The March to Mar-a-Lago is no longer a march to Mar-a-Lago.
It’s still a protest march scheduled for Saturday in West Palm Beach, but it’s half a mile shorter and may not offer the most ideal view of President Trump’s winter White House.
That’s the result of a flurry of changes Thursday when two activist groups pledged to move forward with the march after the original organizer dropped out of the event Thursday because of safety concerns.
“We really want to ensure structure and keep things safe for people and participants. The mission has not changed,’’ said Alex Newell Taylor of Women’s March Florida, which is now co-hosting the march with South Florida Activism.
At least 2,000 people are expected to march on a slightly new route, still starting at 5 p.m. in front of Trump Tower in downtown West Palm Beach but ending along Flagler Drive just north of Southern Boulevard.
The original plan called for the march to end on Bingham Island, a small patch of land on the Southern Boulevard Causeway just west of Mar-a-Lago, but that was canceled Thursday because of concerns about large crowds blocking the road.
“We really don’t have space,’’ said Palm Beach Public Safety Director Kirk Blouin. “There were concerns on all ends (from police and participants).’’
Now, the 2.4-mile march is expected to end along Flagler Drive in West Palm Beach in and around the Greenwood Greenway, a small patch of public land north of the bend where Flagler Drive turns west toward Washington Road. The greenway, located on the Intracoastal Water, is named after Greenwood Road, which is 2 blocks west.
Taylor’s group and South Florida Activism both scrambled Thursday on social media to urge participants to ignore a posting earlier in the day by Stephen P. Milo, who originally organized the event, that the march was canceled.
“I want to be absolutely clear right now. The original event was NOT cancelled due to safety concerns,’’ said a South Florida Activism post on Facebook. “It was cancelled because an amateur got in over his head. We have spoken with the police and they understand our intentions (peaceful march and assembly).’’
Taylor wrote, “Don’t worry everyone – ONE PERSON’s personal decision is not putting a.(—sic) End to this event.”
Milo, who did not return a phone call, said on social media that he canceled his participation because of possible adverse impacts by the crowds on local neighborhoods. “Safety must come first,’’ Milo said, adding he did not want to condone “creating a dangerous situation for the participants, local residents of members of law enforcement.’’
The “chaotic” organization of the protest caused at least two people — Palm Beach resident Sunshine Henle and her husband, Buke Balantekin — to back out of the march.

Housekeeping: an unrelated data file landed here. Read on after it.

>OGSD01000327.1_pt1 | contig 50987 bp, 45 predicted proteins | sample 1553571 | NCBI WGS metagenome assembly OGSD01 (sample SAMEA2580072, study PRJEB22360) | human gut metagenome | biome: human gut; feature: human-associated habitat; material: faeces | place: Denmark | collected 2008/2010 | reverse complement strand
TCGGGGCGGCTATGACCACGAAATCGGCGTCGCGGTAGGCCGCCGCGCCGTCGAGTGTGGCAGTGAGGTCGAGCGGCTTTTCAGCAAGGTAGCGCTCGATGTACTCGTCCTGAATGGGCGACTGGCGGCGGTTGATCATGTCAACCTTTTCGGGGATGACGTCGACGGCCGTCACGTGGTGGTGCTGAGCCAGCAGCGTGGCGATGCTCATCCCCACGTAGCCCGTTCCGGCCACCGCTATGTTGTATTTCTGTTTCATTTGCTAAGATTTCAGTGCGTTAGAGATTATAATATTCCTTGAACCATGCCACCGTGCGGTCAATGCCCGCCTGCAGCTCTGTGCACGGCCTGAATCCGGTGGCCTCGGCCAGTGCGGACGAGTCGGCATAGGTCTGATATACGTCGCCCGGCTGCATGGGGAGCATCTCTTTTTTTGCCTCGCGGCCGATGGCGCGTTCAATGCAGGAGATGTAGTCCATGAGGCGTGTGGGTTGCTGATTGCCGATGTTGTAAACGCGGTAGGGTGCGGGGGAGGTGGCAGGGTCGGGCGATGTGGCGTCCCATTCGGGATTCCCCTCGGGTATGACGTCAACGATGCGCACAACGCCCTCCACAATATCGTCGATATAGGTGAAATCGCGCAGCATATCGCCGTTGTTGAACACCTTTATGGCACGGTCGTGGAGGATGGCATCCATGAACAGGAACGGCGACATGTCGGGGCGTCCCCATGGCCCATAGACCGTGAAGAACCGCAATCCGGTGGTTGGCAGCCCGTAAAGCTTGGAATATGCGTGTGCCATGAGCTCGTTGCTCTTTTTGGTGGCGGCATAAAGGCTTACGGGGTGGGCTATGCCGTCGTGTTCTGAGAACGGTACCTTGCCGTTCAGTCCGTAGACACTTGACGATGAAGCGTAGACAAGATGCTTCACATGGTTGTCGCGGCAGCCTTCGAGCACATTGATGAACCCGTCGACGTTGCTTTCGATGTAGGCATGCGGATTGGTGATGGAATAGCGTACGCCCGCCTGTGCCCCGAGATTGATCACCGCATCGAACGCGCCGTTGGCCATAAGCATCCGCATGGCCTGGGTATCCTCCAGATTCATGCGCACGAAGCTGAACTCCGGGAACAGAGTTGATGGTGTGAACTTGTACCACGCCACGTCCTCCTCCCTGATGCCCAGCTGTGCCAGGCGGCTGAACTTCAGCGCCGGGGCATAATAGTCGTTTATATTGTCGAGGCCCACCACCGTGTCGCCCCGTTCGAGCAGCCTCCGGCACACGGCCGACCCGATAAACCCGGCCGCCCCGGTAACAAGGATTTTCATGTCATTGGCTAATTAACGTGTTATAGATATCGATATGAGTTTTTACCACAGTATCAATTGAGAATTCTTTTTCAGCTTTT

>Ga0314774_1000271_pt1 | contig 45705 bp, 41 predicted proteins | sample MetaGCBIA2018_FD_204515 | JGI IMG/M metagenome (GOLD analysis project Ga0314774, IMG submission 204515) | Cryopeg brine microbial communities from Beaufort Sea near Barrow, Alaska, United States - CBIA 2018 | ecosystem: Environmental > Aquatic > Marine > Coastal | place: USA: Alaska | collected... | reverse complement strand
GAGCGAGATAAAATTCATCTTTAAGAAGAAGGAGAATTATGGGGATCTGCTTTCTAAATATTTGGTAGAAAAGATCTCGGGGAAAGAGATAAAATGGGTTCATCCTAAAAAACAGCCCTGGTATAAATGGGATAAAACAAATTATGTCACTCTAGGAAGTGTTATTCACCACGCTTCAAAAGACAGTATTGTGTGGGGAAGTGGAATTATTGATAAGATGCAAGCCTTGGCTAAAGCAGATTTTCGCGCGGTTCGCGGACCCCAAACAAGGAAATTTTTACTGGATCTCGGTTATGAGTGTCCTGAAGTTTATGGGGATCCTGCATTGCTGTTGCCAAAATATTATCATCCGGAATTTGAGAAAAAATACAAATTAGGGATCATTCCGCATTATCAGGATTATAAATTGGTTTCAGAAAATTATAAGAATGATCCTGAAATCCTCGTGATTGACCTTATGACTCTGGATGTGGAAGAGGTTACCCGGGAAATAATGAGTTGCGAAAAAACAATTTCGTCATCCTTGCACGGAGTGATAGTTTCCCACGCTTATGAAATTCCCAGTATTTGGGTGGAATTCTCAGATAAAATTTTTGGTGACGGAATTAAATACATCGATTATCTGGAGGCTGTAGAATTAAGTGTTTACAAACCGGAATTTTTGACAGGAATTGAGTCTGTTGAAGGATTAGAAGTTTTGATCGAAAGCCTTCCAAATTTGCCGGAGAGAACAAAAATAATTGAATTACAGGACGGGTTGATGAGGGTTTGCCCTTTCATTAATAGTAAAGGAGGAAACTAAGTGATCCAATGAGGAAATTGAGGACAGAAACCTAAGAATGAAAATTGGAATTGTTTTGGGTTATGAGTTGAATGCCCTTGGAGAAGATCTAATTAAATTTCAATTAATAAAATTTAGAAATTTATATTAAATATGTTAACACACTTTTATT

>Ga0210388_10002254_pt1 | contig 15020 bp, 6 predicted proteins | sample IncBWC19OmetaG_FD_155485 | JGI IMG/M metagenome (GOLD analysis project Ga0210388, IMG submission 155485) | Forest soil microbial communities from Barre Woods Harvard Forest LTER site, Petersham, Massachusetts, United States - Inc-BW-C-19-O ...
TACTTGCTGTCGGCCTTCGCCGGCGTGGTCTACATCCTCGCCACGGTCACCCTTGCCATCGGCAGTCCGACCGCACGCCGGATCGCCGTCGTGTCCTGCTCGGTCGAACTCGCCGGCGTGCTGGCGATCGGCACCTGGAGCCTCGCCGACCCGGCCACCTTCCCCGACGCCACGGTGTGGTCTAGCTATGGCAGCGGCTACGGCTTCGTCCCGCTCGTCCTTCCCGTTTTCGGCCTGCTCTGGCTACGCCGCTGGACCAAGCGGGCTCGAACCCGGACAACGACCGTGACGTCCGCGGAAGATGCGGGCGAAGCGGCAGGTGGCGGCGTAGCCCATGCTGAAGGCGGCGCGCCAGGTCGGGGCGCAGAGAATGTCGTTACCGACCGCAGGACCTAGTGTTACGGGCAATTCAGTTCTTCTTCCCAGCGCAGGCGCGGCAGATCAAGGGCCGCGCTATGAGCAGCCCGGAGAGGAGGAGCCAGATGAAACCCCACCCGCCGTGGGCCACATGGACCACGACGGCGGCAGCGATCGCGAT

“It doesn’t look like we’re going to get close enough,” said Henle, who lives in a condo on the island’s south end. “The purpose of a protest is to get close to people to shake them up. Unfortunately, I don’t think we’re going to be able to do that. From all the way across the bridge, I’m doubtful that it will make enough impact.”
Henle, who suggested a march along the beach, said she wants protest organizers and activists to push more boundaries.
“I hope nothing happens that’s violent, but I do feel we need to be less passive and push through to stay on the bridge and get closer to Mar-a-Lago,” she said. “We’ve got to dig deep, be a little more brave and push those limits if we’re going to make real change and get out of our echo chambers.”
Meanwhile, some West Palm Beach residents said they’re worried about protestors trashing yards and blocking traffic in neighborhoods along the marching route.
“People are getting anxious,’’ said Lila Young, who lives in Prospect Park. “I hope West Palm Beach police will enforce the ‘No Parking’ signs. One of my neighbors emailed me and said she was attending the Red Cross Ball (at Mar-a-Lago) and didn’t know if she’d be able to get out of her driveway.’’
Taylor said participants are being told to be respectful of residential areas. Volunteer marshals will do their best to make sure traffic is not blocked.
“You will need to be personally responsible for yourself, your trash, your belongings, and your actions!” said a South Florida Activism post.
Protesters will gather in front of Trump Plaza, at 525 S. Flagler Drive at 5 p.m. The march itself will start at 6 p.m. and continue south to Greenwood Greenway.
A woman who lives in a house immediately west of the Greenway said she was horrified to learn the protesters will be right outside her living room window, which offers an expansive view of the Intracoastal Waterway.
“I’m all for free speech,’’ said the women, who would not give her name. “I just hope they realize this is a residential area.’’
Palm Beach Daily News staff writer Gregory Cox contributed to this story.